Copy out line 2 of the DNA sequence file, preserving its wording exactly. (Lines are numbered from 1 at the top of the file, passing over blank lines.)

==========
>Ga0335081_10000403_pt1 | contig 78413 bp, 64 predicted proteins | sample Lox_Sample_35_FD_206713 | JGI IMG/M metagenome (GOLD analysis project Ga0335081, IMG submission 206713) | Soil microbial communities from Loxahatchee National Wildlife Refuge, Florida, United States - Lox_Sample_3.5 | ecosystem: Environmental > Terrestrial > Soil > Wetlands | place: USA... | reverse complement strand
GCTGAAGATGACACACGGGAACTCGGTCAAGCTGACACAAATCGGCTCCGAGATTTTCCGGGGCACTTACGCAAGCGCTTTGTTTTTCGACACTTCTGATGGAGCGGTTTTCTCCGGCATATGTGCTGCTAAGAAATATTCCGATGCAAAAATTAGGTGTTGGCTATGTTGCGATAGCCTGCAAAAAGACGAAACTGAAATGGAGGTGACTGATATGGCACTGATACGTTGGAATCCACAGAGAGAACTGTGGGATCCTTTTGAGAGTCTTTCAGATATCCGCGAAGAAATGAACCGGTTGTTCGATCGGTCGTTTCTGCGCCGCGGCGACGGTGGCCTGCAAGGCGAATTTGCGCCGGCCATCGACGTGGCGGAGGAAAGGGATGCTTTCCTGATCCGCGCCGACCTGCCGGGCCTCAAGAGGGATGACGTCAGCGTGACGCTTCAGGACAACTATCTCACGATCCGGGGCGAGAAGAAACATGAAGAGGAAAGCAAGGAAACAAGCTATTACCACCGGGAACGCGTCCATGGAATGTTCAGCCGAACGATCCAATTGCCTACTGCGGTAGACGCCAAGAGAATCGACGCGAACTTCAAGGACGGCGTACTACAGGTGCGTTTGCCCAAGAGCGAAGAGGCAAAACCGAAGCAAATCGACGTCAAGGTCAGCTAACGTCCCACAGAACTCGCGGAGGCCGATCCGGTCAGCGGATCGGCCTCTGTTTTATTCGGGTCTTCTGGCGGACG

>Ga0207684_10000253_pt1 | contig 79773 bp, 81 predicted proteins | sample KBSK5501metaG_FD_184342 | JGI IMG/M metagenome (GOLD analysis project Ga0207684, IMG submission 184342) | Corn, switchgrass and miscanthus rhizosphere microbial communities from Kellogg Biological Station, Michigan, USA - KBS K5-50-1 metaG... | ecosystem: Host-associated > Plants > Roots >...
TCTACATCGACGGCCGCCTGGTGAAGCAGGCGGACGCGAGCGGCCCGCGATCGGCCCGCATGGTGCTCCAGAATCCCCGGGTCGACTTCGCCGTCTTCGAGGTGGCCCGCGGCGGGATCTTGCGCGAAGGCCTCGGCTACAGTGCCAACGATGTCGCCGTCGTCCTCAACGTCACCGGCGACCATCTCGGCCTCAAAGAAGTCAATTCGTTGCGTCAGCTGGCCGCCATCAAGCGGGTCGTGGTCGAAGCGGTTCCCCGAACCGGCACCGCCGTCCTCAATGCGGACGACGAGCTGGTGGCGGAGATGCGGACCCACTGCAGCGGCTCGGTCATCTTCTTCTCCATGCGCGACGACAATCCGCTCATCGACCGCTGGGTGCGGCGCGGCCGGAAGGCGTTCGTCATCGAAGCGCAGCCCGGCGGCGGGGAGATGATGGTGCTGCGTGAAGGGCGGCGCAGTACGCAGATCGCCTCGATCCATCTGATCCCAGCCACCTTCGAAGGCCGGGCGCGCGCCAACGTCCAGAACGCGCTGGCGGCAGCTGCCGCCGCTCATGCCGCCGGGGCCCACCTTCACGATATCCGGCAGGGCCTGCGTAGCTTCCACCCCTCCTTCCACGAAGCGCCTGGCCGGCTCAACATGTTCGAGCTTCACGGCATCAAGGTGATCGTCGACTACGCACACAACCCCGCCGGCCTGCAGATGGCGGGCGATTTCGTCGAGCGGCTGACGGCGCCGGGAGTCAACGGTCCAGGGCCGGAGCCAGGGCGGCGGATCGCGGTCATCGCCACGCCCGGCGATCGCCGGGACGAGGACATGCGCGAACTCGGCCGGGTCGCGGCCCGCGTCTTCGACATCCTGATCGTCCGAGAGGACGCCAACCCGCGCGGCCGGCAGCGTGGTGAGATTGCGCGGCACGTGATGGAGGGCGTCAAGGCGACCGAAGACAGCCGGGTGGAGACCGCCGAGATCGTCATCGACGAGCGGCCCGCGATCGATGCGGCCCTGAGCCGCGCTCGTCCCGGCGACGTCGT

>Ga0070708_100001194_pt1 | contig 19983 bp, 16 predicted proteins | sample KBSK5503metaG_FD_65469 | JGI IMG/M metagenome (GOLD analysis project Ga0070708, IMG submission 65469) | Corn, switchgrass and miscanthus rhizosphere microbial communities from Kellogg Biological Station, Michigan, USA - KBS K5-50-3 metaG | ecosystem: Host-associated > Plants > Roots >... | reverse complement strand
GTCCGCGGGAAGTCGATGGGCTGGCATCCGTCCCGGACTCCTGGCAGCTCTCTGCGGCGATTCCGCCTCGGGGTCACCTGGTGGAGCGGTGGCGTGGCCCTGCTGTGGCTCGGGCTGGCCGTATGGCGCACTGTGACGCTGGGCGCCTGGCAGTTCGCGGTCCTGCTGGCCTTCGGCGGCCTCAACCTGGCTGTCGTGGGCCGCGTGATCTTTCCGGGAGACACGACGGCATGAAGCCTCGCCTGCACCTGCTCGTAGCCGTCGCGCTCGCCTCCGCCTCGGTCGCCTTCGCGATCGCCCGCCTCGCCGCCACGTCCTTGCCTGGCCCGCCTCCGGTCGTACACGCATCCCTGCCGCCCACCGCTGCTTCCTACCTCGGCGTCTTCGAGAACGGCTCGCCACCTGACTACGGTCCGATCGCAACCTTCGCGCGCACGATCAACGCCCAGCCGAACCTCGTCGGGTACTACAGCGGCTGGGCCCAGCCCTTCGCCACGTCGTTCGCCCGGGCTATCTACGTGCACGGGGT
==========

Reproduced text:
GCTGAAGATGACACACGGGAACTCGGTCAAGCTGACACAAATCGGCTCCGAGATTTTCCGGGGCACTTACGCAAGCGCTTTGTTTTTCGACACTTCTGATGGAGCGGTTTTCTCCGGCATATGTGCTGCTAAGAAATATTCCGATGCAAAAATTAGGTGTTGGCTATGTTGCGATAGCCTGCAAAAAGACGAAACTGAAATGGAGGTGACTGATATGGCACTGATACGTTGGAATCCACAGAGAGAACTGTGGGATCCTTTTGAGAGTCTTTCAGATATCCGCGAAGAAATGAACCGGTTGTTCGATCGGTCGTTTCTGCGCCGCGGCGACGGTGGCCTGCAAGGCGAATTTGCGCCGGCCATCGACGTGGCGGAGGAAAGGGATGCTTTCCTGATCCGCGCCGACCTGCCGGGCCTCAAGAGGGATGACGTCAGCGTGACGCTTCAGGACAACTATCTCACGATCCGGGGCGAGAAGAAACATGAAGAGGAAAGCAAGGAAACAAGCTATTACCACCGGGAACGCGTCCATGGAATGTTCAGCCGAACGATCCAATTGCCTACTGCGGTAGACGCCAAGAGAATCGACGCGAACTTCAAGGACGGCGTACTACAGGTGCGTTTGCCCAAGAGCGAAGAGGCAAAACCGAAGCAAATCGACGTCAAGGTCAGCTAACGTCCCACAGAACTCGCGGAGGCCGATCCGGTCAGCGGATCGGCCTCTGTTTTATTCGGGTCTTCTGGCGGACG